The 3-5 Second Rule: Hygiene Survey
It’s a popularly held concept that has divided opinions across the globe since its conception. As UK residents, we’ve all more-than-likely watched someone drop a tasty morsel of food onto the floor, hastily yell “5-second rule!” and proceed to eat said food without a second thought.
The validity of the claim has been tried and tested, and whilst science suggests the information is false, research has confirmed that the less time food is spent on the floor, the less bacteria is likely to be picked up.
With such disparity around the subject, Tile Warehouse conducted a survey to find out just how often the UK public is abiding by the myth, how long is too long, which generations are the most likely to eat food that has fallen on the floor, and where in the UK people are likely to leave their food on the floor the longest.
How Long Will People Leave Food on the Floor Before They Eat It?
Our results have found that the threat of contamination isn’t stopping Brits from eating fallen food, with almost six in ten (59%) agreeing that they would still eat food that had touched the floor. Of those that agreed, one in six (16%) preferred to only leave food for 4-5 seconds, following in the steps of the favoured rule. The second-most-common result was 2-3 seconds (15%).
Throughout the study, just over 1% claimed that they would eat food left on the floor for up to 1 minute. Even more shockingly, 1 in 20 (5%) people claimed that they would eat the food no matter how long it had been left on the floor.
We found that nearly 2 in 5 people (38%) would eat food from their kitchen floor as they were confident it was clean, with 68% confirming that they clean their kitchen tiles regularly.
Although the majority of respondents were happy to eat food off the floor within 5 seconds, the opinion changed when it came to their children, with nearly 40% claiming they wouldn’t let their kids do the same. Interestingly, the study also found that women (56%) were less likely to eat food off of the floor than men (61%).
Average Time Limit for Each Generation
It seems that generational divides also extend to the 5-second rule, with Millennials/Gen Y (aged 24-42) the most likely to leave food on the floor the longest. Members of this generation answered with 7 seconds as the average amount of time they would comfortably leave food on the floor before eating it.
Gen Z/iGen (aged 16-23) followed closely behind, on average adhering to the 5-second rule, whilst Gen X (aged 43-54) answered just below the average with 4 seconds.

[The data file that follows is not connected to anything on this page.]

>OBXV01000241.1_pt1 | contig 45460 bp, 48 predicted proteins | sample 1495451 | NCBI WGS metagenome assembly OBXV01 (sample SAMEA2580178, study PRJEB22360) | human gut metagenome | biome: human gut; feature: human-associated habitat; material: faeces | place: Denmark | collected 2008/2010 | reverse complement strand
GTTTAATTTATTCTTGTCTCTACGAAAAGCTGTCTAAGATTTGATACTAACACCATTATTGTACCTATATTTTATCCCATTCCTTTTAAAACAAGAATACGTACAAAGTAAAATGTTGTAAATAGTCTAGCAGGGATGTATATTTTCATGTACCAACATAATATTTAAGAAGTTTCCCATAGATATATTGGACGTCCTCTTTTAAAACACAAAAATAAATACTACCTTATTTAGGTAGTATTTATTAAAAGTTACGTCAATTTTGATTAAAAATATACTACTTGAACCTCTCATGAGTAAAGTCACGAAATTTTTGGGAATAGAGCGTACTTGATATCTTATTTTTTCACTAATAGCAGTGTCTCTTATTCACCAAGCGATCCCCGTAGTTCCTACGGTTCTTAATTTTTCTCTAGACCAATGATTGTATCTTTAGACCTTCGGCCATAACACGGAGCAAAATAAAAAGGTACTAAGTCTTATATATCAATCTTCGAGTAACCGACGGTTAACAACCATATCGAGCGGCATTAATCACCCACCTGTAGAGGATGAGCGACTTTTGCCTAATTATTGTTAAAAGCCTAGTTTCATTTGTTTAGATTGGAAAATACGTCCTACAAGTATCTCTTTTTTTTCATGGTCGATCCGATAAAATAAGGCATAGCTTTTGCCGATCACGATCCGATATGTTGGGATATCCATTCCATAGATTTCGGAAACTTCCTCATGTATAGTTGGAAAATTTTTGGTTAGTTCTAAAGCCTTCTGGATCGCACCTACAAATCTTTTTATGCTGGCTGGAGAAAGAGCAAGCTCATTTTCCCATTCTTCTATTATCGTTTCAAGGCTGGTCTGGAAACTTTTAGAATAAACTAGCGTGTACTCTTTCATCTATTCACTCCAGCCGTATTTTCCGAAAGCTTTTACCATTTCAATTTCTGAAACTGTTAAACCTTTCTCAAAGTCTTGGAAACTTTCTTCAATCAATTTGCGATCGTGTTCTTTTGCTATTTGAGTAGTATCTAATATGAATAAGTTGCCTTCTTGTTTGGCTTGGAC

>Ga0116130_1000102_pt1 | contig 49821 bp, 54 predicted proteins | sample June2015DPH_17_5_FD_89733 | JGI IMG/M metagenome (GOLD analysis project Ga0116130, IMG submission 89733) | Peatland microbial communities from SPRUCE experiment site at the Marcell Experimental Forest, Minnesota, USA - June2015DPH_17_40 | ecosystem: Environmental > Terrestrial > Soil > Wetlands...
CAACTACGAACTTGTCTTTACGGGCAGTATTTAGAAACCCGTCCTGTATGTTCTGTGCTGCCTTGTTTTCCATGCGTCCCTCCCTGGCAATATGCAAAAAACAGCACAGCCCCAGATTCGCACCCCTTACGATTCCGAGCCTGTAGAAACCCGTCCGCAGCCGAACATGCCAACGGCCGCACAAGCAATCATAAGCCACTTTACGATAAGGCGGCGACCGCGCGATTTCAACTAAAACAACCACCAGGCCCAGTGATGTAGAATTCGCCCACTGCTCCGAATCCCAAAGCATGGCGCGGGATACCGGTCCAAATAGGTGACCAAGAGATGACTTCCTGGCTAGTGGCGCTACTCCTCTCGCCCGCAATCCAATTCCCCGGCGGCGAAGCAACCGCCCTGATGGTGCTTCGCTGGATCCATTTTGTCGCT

Meanwhile, Traditionalist/Silent Generation (aged 74+) and Baby Boomers (aged 55-73) answered with the lowest amount of time on average with 3 seconds.
Average Time by Area
Taking a closer look at the regions in this study, we found that those in Scotland were likely to leave food on the floor for the longest amount of time with an average of 10 seconds. In second place was Greater London, with residents admitting they will leave their food on the floor for a maximum of 6 seconds at a time. Rounding out the Top 3 are the East Midlands, consisting of Derbyshire, Leicestershire, Lincolnshire, Northamptonshire, Nottinghamshire and Rutland who answered closest to the 5-second rule mark.
Wales, the West Midlands, South West, North West and East of England all answered similarly, with the average time ranging from 4.2 to 4.94 seconds.
Towards the lower end of the list, and averaging the lowest amount of seconds, are Yorkshire and the Humber, the North East, South East and Northern Ireland.
Eating Food Dropped on Public Flooring: City by City
Once we’d gained an understanding of how people felt about eating food off of their own floors, we wanted to take the study a step further and see how people in different cities feel about eating food dropped on public flooring, from outdoor tiles to public walkways, and whether the same rules still applied.
The city most in agreement with abiding by the same rules and presumably with the cleanest streets was Bristol, with 44% of residents confirming that if they ate food off the floor at home, they would do the same in a public place. Following closely behind with 41% is Brighton, and Manchester sits in third with 38% of people agreeing.
In the middle of the list, we have Southampton, Plymouth, Glasgow and London, whose residents all answered similarly, with 33-34% confirming that they would also still eat food if they dropped it on public flooring. However, Glasgow residents came out on top when it came to the amount of time the food could be left on the floor before they decided not to eat it, with an average time of 15 seconds. Newcastle, Norwich and Belfast were the cities least likely to eat food dropped on a public floor.
Overall some 34% of all respondents would still eat food from the floor in a public place, which is representative of 18.6 million UK residents.
When asked about specific surfaces, nearly 40% of men claimed that they would eat food dropped on a public pavement. Surprisingly, over three in ten people surveyed said that it wouldn’t matter what surface the food was dropped on – it wouldn’t deter them from eating it.
At Tile Warehouse, we want to ensure that our customers have everything they need on their tile buying journey to make an informed buying decision. So, whether it’s advice, knowledge or inspiration, we are with you every step of the way. Get in touch here.
The research was conducted by Censuswide with 2,000 general consumers (nat rep) aged 18+ in May 2022. Censuswide abides by and employs members of the Market Research Society which are based on the ESOMAR principles.